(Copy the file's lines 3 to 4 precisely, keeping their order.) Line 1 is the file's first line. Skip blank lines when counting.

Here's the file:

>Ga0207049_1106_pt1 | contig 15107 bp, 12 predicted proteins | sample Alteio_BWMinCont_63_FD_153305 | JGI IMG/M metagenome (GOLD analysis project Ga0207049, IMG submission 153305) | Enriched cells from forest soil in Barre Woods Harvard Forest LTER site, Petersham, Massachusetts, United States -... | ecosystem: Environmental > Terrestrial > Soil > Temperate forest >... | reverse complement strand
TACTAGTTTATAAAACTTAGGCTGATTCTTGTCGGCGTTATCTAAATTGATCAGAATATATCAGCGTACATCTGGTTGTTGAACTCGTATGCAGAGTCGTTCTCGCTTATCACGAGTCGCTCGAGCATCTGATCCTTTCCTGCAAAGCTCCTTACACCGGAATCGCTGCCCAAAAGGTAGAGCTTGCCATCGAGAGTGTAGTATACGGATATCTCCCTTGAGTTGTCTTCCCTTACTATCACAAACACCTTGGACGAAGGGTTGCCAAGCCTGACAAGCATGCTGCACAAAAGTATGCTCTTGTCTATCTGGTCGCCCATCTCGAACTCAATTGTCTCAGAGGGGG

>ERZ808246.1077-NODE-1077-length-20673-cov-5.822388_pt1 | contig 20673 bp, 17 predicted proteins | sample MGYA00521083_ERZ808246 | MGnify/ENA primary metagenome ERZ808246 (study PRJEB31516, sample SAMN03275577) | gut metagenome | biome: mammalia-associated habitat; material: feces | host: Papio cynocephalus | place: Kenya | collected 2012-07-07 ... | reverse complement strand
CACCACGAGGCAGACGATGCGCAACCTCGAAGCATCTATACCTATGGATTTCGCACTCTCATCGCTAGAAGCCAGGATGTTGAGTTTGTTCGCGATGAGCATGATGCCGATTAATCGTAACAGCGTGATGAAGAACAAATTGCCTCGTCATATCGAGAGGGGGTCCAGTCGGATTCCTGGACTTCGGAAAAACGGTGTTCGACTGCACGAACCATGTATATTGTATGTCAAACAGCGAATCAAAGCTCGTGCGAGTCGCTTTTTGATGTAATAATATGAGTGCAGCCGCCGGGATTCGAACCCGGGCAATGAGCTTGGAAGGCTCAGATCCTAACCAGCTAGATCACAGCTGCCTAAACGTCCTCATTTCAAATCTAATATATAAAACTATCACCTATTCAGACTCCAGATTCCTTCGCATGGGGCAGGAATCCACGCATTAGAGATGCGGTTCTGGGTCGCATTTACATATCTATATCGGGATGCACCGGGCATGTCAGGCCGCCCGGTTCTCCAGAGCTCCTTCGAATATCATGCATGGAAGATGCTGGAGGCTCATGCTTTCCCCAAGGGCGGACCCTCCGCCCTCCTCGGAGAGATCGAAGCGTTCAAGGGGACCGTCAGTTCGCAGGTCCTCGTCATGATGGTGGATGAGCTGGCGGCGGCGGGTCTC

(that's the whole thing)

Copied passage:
>ERZ808246.1077-NODE-1077-length-20673-cov-5.822388_pt1 | contig 20673 bp, 17 predicted proteins | sample MGYA00521083_ERZ808246 | MGnify/ENA primary metagenome ERZ808246 (study PRJEB31516, sample SAMN03275577) | gut metagenome | biome: mammalia-associated habitat; material: feces | host: Papio cynocephalus | place: Kenya | collected 2012-07-07 ... | reverse complement strand
CACCACGAGGCAGACGATGCGCAACCTCGAAGCATCTATACCTATGGATTTCGCACTCTCATCGCTAGAAGCCAGGATGTTGAGTTTGTTCGCGATGAGCATGATGCCGATTAATCGTAACAGCGTGATGAAGAACAAATTGCCTCGTCATATCGAGAGGGGGTCCAGTCGGATTCCTGGACTTCGGAAAAACGGTGTTCGACTGCACGAACCATGTATATTGTATGTCAAACAGCGAATCAAAGCTCGTGCGAGTCGCTTTTTGATGTAATAATATGAGTGCAGCCGCCGGGATTCGAACCCGGGCAATGAGCTTGGAAGGCTCAGATCCTAACCAGCTAGATCACAGCTGCCTAAACGTCCTCATTTCAAATCTAATATATAAAACTATCACCTATTCAGACTCCAGATTCCTTCGCATGGGGCAGGAATCCACGCATTAGAGATGCGGTTCTGGGTCGCATTTACATATCTATATCGGGATGCACCGGGCATGTCAGGCCGCCCGGTTCTCCAGAGCTCCTTCGAATATCATGCATGGAAGATGCTGGAGGCTCATGCTTTCCCCAAGGGCGGACCCTCCGCCCTCCTCGGAGAGATCGAAGCGTTCAAGGGGACCGTCAGTTCGCAGGTCCTCGTCATGATGGTGGATGAGCTGGCGGCGGCGGGTCTC